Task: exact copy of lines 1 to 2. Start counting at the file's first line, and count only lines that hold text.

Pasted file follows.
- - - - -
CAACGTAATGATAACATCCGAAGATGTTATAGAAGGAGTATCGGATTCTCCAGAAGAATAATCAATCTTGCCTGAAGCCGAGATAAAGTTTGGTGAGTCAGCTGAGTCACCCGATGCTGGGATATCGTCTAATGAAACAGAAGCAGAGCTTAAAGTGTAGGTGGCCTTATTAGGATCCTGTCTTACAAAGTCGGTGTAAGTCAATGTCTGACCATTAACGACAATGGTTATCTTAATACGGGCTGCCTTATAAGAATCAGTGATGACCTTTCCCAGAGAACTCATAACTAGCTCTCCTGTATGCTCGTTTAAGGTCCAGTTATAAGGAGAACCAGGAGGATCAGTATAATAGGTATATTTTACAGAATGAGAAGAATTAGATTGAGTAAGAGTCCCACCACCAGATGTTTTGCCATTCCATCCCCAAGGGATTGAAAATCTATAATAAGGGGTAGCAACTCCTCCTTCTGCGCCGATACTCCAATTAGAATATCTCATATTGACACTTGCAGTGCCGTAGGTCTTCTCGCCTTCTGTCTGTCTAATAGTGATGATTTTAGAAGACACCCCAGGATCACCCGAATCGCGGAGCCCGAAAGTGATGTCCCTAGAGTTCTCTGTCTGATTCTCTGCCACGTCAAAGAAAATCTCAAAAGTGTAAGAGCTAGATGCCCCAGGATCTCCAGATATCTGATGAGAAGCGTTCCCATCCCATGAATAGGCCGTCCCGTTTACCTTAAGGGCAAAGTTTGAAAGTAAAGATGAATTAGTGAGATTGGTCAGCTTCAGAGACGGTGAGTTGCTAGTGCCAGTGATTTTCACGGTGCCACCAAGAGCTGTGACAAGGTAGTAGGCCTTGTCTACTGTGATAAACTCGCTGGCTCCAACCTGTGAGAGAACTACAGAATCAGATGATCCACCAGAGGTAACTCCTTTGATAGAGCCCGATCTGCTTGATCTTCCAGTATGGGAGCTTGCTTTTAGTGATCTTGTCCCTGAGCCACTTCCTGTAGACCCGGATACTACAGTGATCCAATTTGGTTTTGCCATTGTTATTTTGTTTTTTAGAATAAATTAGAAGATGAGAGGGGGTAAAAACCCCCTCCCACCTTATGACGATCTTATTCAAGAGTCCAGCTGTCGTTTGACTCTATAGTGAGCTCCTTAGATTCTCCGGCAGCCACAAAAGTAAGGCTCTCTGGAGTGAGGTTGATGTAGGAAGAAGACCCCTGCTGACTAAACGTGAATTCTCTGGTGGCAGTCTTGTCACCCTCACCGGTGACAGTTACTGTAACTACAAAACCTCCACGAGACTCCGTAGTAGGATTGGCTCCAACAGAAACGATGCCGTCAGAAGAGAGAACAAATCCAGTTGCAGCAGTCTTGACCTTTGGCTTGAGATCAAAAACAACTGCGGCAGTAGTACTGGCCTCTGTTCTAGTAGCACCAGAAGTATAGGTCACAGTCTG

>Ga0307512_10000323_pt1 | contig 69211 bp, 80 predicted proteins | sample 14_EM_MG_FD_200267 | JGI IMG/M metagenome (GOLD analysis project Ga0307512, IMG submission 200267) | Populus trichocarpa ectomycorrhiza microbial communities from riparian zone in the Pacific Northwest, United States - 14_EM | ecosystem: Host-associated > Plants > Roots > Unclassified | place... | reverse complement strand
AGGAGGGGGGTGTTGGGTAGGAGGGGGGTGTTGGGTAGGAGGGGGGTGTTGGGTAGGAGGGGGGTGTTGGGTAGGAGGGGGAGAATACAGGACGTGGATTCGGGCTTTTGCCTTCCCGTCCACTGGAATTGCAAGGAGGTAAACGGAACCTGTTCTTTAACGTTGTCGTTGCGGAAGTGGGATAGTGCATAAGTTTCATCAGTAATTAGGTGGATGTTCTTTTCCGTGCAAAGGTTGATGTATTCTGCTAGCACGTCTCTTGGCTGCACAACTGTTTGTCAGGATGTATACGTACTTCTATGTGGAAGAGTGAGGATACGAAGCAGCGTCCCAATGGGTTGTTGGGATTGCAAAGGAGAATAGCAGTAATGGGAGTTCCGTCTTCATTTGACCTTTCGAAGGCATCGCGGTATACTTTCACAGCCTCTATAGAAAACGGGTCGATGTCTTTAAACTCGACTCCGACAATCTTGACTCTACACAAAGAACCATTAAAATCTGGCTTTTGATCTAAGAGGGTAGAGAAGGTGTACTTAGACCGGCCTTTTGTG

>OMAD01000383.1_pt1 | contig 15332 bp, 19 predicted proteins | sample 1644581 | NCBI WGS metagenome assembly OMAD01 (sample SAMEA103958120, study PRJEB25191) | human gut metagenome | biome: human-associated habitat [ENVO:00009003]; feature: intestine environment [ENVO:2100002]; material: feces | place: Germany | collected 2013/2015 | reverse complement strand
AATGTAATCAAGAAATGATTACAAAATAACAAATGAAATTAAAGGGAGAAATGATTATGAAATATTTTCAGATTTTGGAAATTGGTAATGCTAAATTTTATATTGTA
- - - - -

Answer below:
CAACGTAATGATAACATCCGAAGATGTTATAGAAGGAGTATCGGATTCTCCAGAAGAATAATCAATCTTGCCTGAAGCCGAGATAAAGTTTGGTGAGTCAGCTGAGTCACCCGATGCTGGGATATCGTCTAATGAAACAGAAGCAGAGCTTAAAGTGTAGGTGGCCTTATTAGGATCCTGTCTTACAAAGTCGGTGTAAGTCAATGTCTGACCATTAACGACAATGGTTATCTTAATACGGGCTGCCTTATAAGAATCAGTGATGACCTTTCCCAGAGAACTCATAACTAGCTCTCCTGTATGCTCGTTTAAGGTCCAGTTATAAGGAGAACCAGGAGGATCAGTATAATAGGTATATTTTACAGAATGAGAAGAATTAGATTGAGTAAGAGTCCCACCACCAGATGTTTTGCCATTCCATCCCCAAGGGATTGAAAATCTATAATAAGGGGTAGCAACTCCTCCTTCTGCGCCGATACTCCAATTAGAATATCTCATATTGACACTTGCAGTGCCGTAGGTCTTCTCGCCTTCTGTCTGTCTAATAGTGATGATTTTAGAAGACACCCCAGGATCACCCGAATCGCGGAGCCCGAAAGTGATGTCCCTAGAGTTCTCTGTCTGATTCTCTGCCACGTCAAAGAAAATCTCAAAAGTGTAAGAGCTAGATGCCCCAGGATCTCCAGATATCTGATGAGAAGCGTTCCCATCCCATGAATAGGCCGTCCCGTTTACCTTAAGGGCAAAGTTTGAAAGTAAAGATGAATTAGTGAGATTGGTCAGCTTCAGAGACGGTGAGTTGCTAGTGCCAGTGATTTTCACGGTGCCACCAAGAGCTGTGACAAGGTAGTAGGCCTTGTCTACTGTGATAAACTCGCTGGCTCCAACCTGTGAGAGAACTACAGAATCAGATGATCCACCAGAGGTAACTCCTTTGATAGAGCCCGATCTGCTTGATCTTCCAGTATGGGAGCTTGCTTTTAGTGATCTTGTCCCTGAGCCACTTCCTGTAGACCCGGATACTACAGTGATCCAATTTGGTTTTGCCATTGTTATTTTGTTTTTTAGAATAAATTAGAAGATGAGAGGGGGTAAAAACCCCCTCCCACCTTATGACGATCTTATTCAAGAGTCCAGCTGTCGTTTGACTCTATAGTGAGCTCCTTAGATTCTCCGGCAGCCACAAAAGTAAGGCTCTCTGGAGTGAGGTTGATGTAGGAAGAAGACCCCTGCTGACTAAACGTGAATTCTCTGGTGGCAGTCTTGTCACCCTCACCGGTGACAGTTACTGTAACTACAAAACCTCCACGAGACTCCGTAGTAGGATTGGCTCCAACAGAAACGATGCCGTCAGAAGAGAGAACAAATCCAGTTGCAGCAGTCTTGACCTTTGGCTTGAGATCAAAAACAACTGCGGCAGTAGTACTGGCCTCTGTTCTAGTAGCACCAGAAGTATAGGTCACAGTCTG

>Ga0307512_10000323_pt1 | contig 69211 bp, 80 predicted proteins | sample 14_EM_MG_FD_200267 | JGI IMG/M metagenome (GOLD analysis project Ga0307512, IMG submission 200267) | Populus trichocarpa ectomycorrhiza microbial communities from riparian zone in the Pacific Northwest, United States - 14_EM | ecosystem: Host-associated > Plants > Roots > Unclassified | place... | reverse complement strand